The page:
Title: Bayou Moon
Author: Ilona Andrews
Copyright: 2010 (Ace); 447 pgs.
Series: The Edge #2
Genre: Paranormal Romance
After helping Declan and Rose defeat Casshorn, William Wolf, a.k.a. Lord William Sandine, has spent the last two years working in the Broken (the real world) and living in The Edge.. Though he has his freedom to come and go as he pleases, William is lonely. Hearing from Jack and George, Rose’s younger brothers, only re-enforces the fact. So when the Adrianglian secret service comes to him with a mission to take down an old enemy, known as Spider, William jumps at the chance.
Cerise Mar is a native of the Mire, a swampy part of the Edge that borders Louisiana. The sprawling Mars family has been feuding with another clan — the Sheeriles — for decades. With the sudden disappearance of her parents, Cerise is left in charge of the Mars clan. It’s her duty to find out what happen to her parents, and take action against the responsible parties. Cerise is strong and capable. She’s an excellent swords woman and can use her flash in conjunction with her weapon. She’s smart and resourceful, too. But as strong and capable as she is, Cerise also feels lonely. Influenced no doubt by the examples of her loving parents and grandparents, Cerise would like to find someone she could love and who would love her in return, despite her eccentric family and their Mire ways.
Cerise and William’s paths cross while traveling between the Broken and the Edge. Cerise thinks that William is a Weird blue blood and believes he doesn’t stand a chance in the Mire. When things go wrong on the trip, they end up having to cooperate with each other, and each learns there is more to the other than each initially thought. A mutual appreciation for each others’ skills and abilities develops and, from there, a deeper attraction grows. Their timing couldn’t be worse for exploring a relationship. As much as William wants her, he doubts whether Cerise would want to be his mate. It doesn’t help that she might misconstrue his motives — Spider has taken an interest in her and her family and William doesn’t want her to think he’s using her to get to Spider. As for Cerise, she’s been burned before, and carrying the burden of responsibility for the Mars clan isn’t making things easier.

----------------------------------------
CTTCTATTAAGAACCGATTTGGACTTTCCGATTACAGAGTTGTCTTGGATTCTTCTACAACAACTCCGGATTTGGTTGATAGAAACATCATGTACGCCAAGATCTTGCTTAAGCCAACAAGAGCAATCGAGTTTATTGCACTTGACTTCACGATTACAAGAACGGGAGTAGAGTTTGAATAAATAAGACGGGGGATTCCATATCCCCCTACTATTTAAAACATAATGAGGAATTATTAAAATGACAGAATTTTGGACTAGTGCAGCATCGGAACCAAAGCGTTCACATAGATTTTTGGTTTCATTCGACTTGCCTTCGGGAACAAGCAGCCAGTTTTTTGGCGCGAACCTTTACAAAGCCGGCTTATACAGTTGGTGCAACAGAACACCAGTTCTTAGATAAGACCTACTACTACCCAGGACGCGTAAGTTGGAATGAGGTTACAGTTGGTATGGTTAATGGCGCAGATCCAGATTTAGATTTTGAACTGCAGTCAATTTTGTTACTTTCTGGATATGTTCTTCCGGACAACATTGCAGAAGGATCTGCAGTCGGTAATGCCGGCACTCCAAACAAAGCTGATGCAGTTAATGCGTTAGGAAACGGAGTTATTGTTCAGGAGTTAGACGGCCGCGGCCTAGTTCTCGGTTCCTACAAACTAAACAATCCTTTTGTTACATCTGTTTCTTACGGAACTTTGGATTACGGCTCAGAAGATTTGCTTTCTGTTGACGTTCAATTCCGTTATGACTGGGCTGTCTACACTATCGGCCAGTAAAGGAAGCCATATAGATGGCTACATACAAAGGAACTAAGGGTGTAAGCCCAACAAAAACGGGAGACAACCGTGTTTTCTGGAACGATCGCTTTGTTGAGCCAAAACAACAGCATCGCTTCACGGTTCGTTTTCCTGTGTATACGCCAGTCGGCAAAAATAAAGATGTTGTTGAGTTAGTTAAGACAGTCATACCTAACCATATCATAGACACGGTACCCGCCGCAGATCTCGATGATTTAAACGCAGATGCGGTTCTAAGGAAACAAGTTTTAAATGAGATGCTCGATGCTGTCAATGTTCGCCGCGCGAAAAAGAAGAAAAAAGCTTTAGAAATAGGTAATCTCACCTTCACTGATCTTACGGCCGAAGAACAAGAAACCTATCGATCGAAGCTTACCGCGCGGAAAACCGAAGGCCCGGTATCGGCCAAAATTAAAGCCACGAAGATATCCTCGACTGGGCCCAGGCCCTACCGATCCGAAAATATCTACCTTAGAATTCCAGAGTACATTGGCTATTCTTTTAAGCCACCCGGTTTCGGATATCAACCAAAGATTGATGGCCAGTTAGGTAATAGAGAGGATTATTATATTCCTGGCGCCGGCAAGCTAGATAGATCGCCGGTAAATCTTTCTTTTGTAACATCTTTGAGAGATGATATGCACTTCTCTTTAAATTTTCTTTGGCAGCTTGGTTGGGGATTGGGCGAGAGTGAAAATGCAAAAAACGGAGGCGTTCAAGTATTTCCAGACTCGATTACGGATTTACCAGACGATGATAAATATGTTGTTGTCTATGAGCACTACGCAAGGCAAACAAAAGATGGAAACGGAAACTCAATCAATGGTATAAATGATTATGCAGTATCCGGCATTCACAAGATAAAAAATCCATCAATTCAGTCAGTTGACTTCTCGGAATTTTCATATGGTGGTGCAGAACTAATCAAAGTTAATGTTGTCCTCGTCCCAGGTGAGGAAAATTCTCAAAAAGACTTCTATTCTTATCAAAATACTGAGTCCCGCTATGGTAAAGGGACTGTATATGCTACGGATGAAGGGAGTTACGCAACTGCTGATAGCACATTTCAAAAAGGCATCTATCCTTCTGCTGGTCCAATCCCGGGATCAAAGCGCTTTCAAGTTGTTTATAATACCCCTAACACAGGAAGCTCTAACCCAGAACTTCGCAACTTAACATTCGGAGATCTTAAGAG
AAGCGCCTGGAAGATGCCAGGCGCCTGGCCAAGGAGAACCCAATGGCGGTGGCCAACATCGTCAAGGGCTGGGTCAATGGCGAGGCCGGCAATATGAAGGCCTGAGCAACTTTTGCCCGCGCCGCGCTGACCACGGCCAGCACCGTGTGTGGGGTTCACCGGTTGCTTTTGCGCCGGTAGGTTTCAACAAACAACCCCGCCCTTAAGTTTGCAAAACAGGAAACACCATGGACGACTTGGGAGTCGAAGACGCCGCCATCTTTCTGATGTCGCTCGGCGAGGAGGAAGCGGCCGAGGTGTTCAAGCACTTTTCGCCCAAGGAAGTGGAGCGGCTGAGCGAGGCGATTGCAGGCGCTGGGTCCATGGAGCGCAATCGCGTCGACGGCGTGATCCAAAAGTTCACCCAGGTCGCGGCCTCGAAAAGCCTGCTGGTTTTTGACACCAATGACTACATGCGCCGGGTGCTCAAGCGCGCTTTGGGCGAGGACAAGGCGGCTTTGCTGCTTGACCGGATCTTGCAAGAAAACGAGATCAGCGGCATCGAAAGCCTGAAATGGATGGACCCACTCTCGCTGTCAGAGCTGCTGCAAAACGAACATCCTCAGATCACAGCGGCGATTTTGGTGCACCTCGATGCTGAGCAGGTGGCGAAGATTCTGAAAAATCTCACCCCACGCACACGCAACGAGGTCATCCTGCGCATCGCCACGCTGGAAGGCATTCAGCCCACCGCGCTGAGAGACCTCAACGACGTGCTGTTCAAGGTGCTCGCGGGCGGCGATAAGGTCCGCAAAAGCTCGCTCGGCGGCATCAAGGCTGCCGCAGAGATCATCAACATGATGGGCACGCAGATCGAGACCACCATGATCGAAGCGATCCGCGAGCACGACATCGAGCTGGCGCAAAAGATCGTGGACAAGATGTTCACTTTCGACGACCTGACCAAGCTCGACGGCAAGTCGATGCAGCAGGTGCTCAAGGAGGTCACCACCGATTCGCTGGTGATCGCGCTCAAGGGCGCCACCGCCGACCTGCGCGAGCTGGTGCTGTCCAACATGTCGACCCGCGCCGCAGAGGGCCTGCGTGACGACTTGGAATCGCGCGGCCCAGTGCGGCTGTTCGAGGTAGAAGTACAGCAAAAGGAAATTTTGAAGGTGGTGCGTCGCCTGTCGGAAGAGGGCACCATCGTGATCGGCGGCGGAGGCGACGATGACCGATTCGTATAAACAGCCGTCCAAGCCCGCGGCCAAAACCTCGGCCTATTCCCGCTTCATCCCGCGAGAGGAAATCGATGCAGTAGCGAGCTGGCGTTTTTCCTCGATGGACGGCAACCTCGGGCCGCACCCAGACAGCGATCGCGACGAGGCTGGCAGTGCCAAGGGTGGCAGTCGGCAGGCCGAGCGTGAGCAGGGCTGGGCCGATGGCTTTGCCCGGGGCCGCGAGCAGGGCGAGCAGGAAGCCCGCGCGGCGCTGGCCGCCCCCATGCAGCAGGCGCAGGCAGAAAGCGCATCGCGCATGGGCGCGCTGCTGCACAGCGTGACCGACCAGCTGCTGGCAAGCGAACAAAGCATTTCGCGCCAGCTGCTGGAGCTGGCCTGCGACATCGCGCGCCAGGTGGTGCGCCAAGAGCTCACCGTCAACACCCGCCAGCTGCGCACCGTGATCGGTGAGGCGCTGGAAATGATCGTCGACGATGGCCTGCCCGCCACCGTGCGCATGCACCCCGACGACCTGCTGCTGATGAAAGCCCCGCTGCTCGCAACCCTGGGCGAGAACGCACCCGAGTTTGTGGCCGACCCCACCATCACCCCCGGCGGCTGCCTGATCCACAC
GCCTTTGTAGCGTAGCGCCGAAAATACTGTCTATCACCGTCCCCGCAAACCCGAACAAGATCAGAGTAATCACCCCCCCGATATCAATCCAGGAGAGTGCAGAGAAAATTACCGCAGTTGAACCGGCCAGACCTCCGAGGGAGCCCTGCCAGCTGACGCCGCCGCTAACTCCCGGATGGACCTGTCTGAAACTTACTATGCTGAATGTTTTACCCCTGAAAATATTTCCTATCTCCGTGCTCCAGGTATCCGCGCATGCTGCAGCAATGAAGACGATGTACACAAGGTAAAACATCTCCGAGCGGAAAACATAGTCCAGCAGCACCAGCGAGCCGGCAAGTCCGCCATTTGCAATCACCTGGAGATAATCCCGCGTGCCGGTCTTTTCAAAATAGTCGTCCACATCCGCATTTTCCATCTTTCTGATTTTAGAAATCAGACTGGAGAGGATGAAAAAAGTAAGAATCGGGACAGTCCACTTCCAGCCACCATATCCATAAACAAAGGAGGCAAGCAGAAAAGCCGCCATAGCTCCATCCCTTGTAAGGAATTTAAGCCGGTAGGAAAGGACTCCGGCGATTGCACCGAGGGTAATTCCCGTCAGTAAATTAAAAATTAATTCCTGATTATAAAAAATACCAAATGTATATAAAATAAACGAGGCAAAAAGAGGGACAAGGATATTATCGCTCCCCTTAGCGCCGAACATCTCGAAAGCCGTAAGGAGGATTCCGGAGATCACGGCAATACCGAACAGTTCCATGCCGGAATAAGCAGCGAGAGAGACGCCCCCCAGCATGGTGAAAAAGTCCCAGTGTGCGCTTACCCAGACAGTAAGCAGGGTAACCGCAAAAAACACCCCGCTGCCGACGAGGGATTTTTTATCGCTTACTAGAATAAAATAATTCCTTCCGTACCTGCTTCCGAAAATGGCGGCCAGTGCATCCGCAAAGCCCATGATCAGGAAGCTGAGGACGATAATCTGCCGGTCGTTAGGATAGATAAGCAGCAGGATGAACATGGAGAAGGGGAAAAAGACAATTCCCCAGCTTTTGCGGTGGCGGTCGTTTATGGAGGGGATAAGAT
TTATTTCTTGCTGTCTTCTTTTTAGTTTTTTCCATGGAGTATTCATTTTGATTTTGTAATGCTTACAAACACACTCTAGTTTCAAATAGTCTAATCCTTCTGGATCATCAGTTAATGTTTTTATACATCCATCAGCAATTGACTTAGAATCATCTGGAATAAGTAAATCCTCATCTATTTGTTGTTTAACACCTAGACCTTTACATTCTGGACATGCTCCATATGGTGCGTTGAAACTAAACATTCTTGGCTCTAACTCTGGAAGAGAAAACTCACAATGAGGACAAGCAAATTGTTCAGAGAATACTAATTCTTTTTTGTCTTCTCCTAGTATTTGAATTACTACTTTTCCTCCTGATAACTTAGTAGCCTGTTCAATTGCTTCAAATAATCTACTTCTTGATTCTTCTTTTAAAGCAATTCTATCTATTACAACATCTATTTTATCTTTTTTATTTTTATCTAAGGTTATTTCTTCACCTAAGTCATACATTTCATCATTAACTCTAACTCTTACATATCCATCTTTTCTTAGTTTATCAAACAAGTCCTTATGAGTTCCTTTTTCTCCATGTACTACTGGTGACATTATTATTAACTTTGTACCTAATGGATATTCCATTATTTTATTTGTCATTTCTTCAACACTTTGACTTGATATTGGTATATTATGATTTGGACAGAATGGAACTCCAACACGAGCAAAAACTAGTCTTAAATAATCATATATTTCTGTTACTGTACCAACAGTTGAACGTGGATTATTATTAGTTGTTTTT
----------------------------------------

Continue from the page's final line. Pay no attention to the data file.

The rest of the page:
Comments: As much as I loved the other books written by this couple, I struggled with this one. “Struggled” may not be the right word. I went days without reading it, and then I would only read a few pages before putting it down again. It isn’t the characters. I actually loved both Cerise and William better than Rose and Declan, and my favorite parts of the book are scenes with just the two of them. Cerise’s family was interesting and I liked several of them. I thought Spider with a great antagonist and I wish there had been more of him in the book — in some cases, spending too much time with the villain is a bad thing, but I don’t think this would have been the case with Spider. Oh, and I absolutely loved the courtroom scene.
Ilona is a great story teller. Even when she’s just relating something funny about her family, the pets, or life in general on her blog, I enjoy her writing. It’s been a real head-scratcher trying to figure out why this one didn’t hold me like the rest (the only reason my thoughts on Magic Bleeds hasn’t been written up yet is that I have a very bad habit of either going off on tangents or reading the book, not writing anything coherent). I did have a hard time picturing what Spider’s henchmen looked like, so in my mind’s eye, William and Cerise were usually being attacked by vague-looking things — not the least bit scary or threatening. I’m sure that’s just me, though, because that will happen with other books that I love (still not sure if I’m imagining the warrior form correctly when I read the Kate Daniels series).
So, in the end, there were many little things I truly loved about the book, but I can’t really articulate what wasn’t working for me. I plan on reading the next book in the series.
Finished: 31 October 2010